M.M. Dutt, J.
1. In this appeal, the appellant, M/s. Jeewanlal (1929) Ltd., has challenged the propriety of the judgment of a learned single judge of this court dated March 9, 1976 (Jeewanlal (1929) Ltd. v. ITO : 112ITR906(Cal) ), whereby the learned single judge discharged the rule nisi obtained by the appellant on its application under Article 226 of the Constitution.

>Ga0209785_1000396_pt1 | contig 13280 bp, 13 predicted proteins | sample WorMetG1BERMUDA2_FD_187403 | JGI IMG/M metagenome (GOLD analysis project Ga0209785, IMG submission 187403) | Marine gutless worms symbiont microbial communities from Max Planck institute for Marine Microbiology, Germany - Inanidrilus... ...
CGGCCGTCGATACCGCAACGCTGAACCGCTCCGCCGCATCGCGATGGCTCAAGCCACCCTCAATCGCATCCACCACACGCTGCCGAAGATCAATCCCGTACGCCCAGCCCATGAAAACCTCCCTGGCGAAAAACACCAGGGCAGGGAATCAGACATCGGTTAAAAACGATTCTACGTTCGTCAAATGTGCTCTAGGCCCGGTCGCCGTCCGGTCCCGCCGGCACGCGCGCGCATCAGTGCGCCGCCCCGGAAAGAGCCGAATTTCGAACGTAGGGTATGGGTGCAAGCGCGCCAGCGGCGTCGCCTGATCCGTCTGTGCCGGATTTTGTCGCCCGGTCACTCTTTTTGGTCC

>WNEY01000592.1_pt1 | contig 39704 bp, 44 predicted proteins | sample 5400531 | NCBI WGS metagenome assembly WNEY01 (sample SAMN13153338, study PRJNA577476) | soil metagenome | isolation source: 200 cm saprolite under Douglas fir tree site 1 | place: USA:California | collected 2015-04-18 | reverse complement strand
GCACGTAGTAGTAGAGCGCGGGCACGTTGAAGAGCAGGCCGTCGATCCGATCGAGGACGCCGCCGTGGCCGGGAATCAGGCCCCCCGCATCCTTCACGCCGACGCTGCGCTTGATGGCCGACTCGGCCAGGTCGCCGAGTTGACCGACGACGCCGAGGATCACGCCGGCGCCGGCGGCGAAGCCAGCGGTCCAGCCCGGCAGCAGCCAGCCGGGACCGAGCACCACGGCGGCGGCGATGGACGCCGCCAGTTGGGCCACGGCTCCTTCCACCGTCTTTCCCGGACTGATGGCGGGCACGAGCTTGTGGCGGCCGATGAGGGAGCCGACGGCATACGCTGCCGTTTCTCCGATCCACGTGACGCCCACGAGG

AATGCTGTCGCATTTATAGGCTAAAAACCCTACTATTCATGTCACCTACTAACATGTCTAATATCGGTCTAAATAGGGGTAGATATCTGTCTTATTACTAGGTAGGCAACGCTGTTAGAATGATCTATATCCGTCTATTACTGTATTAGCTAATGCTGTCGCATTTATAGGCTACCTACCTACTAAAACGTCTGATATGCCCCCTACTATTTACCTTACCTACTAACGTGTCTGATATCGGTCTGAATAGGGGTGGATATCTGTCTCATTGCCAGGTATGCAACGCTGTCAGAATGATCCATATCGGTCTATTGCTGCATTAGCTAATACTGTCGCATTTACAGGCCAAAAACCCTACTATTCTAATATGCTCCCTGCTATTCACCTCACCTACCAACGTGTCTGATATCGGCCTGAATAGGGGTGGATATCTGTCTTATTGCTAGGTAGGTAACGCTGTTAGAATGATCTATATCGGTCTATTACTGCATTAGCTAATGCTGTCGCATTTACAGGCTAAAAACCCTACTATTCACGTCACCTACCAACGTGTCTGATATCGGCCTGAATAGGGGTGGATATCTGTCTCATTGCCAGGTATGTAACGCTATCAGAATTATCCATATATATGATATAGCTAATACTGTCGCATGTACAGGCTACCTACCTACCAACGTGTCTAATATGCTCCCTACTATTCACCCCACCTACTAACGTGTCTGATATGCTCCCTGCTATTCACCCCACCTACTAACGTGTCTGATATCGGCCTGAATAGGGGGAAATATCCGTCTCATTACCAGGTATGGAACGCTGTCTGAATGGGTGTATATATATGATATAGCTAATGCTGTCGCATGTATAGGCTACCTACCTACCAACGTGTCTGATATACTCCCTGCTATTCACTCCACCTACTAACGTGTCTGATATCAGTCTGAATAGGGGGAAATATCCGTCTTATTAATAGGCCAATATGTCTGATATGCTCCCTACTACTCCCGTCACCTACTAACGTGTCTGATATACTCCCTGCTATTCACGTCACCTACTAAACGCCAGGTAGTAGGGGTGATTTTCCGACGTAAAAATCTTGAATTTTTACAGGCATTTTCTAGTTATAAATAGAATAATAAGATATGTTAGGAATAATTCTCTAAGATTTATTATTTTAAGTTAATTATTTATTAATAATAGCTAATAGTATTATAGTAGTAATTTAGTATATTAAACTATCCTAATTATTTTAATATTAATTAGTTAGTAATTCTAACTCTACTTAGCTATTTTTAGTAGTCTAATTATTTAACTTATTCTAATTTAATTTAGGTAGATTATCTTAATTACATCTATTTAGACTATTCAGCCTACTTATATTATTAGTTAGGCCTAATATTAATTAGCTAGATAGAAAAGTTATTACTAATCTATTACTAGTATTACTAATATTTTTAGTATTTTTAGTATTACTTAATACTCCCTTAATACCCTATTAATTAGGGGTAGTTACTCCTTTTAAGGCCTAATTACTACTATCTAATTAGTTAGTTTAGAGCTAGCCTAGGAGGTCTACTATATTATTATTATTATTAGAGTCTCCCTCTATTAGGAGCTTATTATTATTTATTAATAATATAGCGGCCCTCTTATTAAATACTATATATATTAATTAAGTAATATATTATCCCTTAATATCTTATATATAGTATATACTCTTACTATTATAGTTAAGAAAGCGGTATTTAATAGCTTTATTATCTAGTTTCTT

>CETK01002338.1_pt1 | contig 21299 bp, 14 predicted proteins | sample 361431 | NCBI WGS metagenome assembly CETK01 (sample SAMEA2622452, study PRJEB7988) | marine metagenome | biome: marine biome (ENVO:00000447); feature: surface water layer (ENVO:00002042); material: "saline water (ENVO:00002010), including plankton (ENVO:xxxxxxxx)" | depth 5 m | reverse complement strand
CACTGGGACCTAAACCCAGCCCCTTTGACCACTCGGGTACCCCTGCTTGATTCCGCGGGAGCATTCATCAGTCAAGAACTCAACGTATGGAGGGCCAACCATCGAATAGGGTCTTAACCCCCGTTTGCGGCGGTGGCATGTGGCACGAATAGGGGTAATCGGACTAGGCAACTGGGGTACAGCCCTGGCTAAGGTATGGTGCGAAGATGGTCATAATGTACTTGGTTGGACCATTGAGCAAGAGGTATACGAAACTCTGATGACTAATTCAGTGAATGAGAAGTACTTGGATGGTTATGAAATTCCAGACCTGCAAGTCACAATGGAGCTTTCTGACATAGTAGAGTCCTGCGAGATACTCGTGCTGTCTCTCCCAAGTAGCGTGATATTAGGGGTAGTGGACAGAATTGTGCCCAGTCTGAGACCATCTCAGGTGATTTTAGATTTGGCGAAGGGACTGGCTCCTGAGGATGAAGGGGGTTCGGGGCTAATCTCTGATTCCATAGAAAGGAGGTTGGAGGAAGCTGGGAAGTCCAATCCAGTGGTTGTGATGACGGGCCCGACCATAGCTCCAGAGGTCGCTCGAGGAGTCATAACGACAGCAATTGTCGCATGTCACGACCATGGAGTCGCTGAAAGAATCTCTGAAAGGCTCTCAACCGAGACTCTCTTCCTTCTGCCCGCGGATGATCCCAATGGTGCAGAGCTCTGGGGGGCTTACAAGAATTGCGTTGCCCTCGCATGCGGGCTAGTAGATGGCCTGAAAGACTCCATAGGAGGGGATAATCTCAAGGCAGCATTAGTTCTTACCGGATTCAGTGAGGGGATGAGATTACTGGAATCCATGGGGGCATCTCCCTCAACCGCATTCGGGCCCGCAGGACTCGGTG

2. The appellant is an assessee under the I.T. Act, 1961. For the assessment year 1970-71, the appellant filed an estimate of its income Under Section 212 of the I.T. Act at Rs. 10 lakhs and the income-tax payable thereon was estimated at Rs. 5,50,000. After adjusting the amount of income-tax deductible under Sections 192 to 195 of the I.T. Act, the balance amount of tax was estimated by the appellant at Rs. 5,06,950. On December 6, 1969, the appellant filed another estimate of its income under Section 212 of the I.T. Act, estimating its income at Rs. 7 lakhs and the income-tax payable thereon was Rs. 3,85,000, after adjusting the amount of tax deductible under the provisions of Sections 192 to 195 of the I.T. Act. After the appellant had filed the said second estimate of its income, on March 18, 1970, the ITO for the first time held that import entitlement was revenue receipt in connection with the return filed by the appellant for the assessment year 1965-66. The appellant, thereafter on September 28, 1970, filed its return of income for the assessment year 1970-71, declaring its income at Rs. 9,79,411 and computed the balance amount of income-tax payable thereon after adjusting the advance income-tax at Rs. 1,23,922.50 which it paid on October 26, 1970. In the meantime, the appellant had preferred an appeal against the assessment made by the ITO for the year 1965-66, holding, inter alia, that import entitlement was a revenue receipt. The AAC by his order dated February 3, 1972, came to the finding that import entitlement receipts were revenue receipts while dealing with the appeal preferred by the appellant relating to the assessment year 1965-66. On August 23, 1972, the appellant filed a revised return showing an income of Rs. 7,11,240. The second revised return was filed by the appellant because the appellant had included in the original return a sum of Rs. 2,52,120 being the cash assistance received by the appellant from the Govt. of India on the export of goods. According to the appellant, the said cash assistance was not taxable income. In the revised return filed by the appellant, the appellant deducted a sum of Rs. 2,54,830 on account of receipt from sale of import entitlements and the said sum of Rs. 2,54,120, being the receipt by way of cash assistance from the Govt. of India. The said two receipts were disclosed by the appellant in its return in Part ' D ' thereof as not being taxable.